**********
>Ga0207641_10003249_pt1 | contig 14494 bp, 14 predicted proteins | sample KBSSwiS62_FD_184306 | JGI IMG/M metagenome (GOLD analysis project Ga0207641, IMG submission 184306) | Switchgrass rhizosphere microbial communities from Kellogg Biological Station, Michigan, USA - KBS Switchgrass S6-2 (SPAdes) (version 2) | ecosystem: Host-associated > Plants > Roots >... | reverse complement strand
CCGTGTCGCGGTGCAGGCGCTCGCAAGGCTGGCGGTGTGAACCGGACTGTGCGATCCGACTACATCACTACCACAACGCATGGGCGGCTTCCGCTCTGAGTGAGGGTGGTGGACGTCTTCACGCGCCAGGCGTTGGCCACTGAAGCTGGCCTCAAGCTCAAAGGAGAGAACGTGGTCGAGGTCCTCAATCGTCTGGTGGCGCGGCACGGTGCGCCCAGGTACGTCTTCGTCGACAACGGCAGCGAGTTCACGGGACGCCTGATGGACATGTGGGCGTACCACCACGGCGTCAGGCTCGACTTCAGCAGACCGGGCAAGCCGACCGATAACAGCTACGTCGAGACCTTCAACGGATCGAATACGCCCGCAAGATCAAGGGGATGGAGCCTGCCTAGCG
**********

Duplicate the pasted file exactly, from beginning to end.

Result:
>Ga0207641_10003249_pt1 | contig 14494 bp, 14 predicted proteins | sample KBSSwiS62_FD_184306 | JGI IMG/M metagenome (GOLD analysis project Ga0207641, IMG submission 184306) | Switchgrass rhizosphere microbial communities from Kellogg Biological Station, Michigan, USA - KBS Switchgrass S6-2 (SPAdes) (version 2) | ecosystem: Host-associated > Plants > Roots >... | reverse complement strand
CCGTGTCGCGGTGCAGGCGCTCGCAAGGCTGGCGGTGTGAACCGGACTGTGCGATCCGACTACATCACTACCACAACGCATGGGCGGCTTCCGCTCTGAGTGAGGGTGGTGGACGTCTTCACGCGCCAGGCGTTGGCCACTGAAGCTGGCCTCAAGCTCAAAGGAGAGAACGTGGTCGAGGTCCTCAATCGTCTGGTGGCGCGGCACGGTGCGCCCAGGTACGTCTTCGTCGACAACGGCAGCGAGTTCACGGGACGCCTGATGGACATGTGGGCGTACCACCACGGCGTCAGGCTCGACTTCAGCAGACCGGGCAAGCCGACCGATAACAGCTACGTCGAGACCTTCAACGGATCGAATACGCCCGCAAGATCAAGGGGATGGAGCCTGCCTAGCG